If my friends read this, they'll probably wonder if I'm analysing them when I visit next!  The truth is, no more so than they are when we walk through the door.  I recently met some extended family for the first time after discovering they live only a few miles away.  Within minutes our kids, wives and the dads had all connected and we now consider them friends too.  Sometimes the connection happens quickly.  Other times, it may require some work. 

When you look at your customers and clients, look at them as people who have interests and experiences that, when you look closer, you'll discover you can interact with them on a more personal level.  After all, isn’t what all this digital stuff is trying to help us achieve?

In your personal life you live the RACE steps with every interaction.  Now you have a better understanding of how to apply it to your business too.

To find out more about RACE and receive a huge amount of digital marketing resources please check out Smart Insights – Professional Academy fully recommend this as a resource.

If you're interested in learning more about Digital Strategy and Digital Marketing for your business, and taking accredited courses, please visit the Professional Academy, UK's largest professional marketing and sales training innovators.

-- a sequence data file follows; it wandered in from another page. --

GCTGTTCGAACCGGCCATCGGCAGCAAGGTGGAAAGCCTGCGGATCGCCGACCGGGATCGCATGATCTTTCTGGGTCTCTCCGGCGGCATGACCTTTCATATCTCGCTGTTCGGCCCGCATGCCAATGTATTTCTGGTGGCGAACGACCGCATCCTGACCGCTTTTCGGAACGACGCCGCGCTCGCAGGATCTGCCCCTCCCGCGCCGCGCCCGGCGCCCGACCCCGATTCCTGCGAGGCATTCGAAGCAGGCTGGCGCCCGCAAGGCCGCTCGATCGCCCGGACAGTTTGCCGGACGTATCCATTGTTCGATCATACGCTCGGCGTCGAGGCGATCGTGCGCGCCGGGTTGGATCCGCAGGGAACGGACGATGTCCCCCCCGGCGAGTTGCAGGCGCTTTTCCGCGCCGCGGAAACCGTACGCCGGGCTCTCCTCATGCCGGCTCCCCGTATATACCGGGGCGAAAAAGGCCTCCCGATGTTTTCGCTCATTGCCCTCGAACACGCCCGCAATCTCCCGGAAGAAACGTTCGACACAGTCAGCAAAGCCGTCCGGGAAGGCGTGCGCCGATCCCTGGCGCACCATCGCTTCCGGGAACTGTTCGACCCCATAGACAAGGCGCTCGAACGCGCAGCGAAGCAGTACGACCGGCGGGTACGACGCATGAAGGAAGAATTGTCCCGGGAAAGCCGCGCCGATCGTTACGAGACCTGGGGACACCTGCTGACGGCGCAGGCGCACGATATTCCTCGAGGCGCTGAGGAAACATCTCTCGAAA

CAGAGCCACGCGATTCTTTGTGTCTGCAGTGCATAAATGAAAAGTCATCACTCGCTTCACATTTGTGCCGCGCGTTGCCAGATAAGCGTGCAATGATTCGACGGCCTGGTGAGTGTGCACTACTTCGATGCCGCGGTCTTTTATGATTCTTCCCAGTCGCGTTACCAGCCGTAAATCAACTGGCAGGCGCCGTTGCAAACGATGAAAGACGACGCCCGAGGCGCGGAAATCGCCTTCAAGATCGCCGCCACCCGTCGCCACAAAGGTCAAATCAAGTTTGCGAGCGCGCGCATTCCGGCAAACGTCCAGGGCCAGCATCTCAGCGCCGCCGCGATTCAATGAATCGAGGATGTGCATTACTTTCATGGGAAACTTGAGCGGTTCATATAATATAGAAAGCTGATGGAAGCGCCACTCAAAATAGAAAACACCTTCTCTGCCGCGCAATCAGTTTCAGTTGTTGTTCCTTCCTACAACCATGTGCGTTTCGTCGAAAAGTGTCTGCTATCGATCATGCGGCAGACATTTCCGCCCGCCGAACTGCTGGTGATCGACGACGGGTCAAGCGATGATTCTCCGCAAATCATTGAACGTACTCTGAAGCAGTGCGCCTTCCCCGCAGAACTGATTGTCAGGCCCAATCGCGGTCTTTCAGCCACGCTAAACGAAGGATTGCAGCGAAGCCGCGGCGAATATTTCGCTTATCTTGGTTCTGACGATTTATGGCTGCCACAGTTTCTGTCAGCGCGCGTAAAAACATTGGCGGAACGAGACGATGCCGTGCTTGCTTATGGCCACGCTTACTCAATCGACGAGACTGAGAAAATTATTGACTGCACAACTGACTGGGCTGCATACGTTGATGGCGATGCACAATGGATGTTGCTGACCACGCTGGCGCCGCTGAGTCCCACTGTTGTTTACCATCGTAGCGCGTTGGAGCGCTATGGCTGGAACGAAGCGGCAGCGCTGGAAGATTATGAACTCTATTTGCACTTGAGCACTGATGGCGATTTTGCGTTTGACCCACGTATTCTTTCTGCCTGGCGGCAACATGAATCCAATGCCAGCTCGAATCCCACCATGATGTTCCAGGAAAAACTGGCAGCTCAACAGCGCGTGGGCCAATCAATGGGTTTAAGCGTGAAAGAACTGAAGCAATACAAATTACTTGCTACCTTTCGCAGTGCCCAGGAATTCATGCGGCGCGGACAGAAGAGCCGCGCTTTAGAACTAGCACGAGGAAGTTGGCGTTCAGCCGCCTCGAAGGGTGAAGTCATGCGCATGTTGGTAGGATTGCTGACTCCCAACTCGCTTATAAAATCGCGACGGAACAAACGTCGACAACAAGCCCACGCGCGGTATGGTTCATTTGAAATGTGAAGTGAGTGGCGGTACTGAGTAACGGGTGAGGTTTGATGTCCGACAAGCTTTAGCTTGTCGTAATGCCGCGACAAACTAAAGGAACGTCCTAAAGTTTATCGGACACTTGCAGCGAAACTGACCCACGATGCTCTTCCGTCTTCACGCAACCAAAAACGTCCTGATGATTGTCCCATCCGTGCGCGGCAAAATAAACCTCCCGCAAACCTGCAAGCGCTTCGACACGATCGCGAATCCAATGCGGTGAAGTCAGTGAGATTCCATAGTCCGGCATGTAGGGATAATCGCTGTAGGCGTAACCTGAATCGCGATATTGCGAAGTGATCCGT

About Nolan Collins

Nolan Collins - The Blunt Brit

Nolan fell into online marketing after having to learn the ins and outs for his own local business marketing strategy back in the mid ‘90’s.  When other businesses saw the results he was getting it didn’t take long for professional organisations to ask Nolan to speak and present at local and state level events and workshops.
 

Nolan has a strong background in developing and improving training systems for small and large companies.  Some of his clients for marketing and training have included local massage schools in Florida, franchises and National Restaurant chains in the US.

Since moving back to the UK, Nolan has started his new business, Blunt Brit Marketing, helping smaller businesses understand and navigate the digital marketing landscape.  

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Sales Advice: Helping you to get past the receptionist or gatekeeper

Published: 16 October 2014

Get past the gatekeeper - make that sale!

Getting to the decision maker or other influential people can be one of the most challenging and frustrating things a sales person has to do, they almost see anybody that stands in their way as the enemy.  However, if you simply consider that they are doing their job in the same way that you are doing yours, your life can be that much easier.

Dale Carnegie’s “How to Win Friends and Influence Them” provides us with a myriad of suggestions on how to build relationships.  In his book he talks of the importance of first impressions and this equally applies with that of the gatekeeper.  Positive happy tones of voice will certainly start to breakdown the initial barriers. 

Although obstructive gatekeepers are usually resistant to protracted conversations, the importance of rapport building through low risk open-ended questions can be beneficial especially when coupled with a genuine interest in the person you are talking to.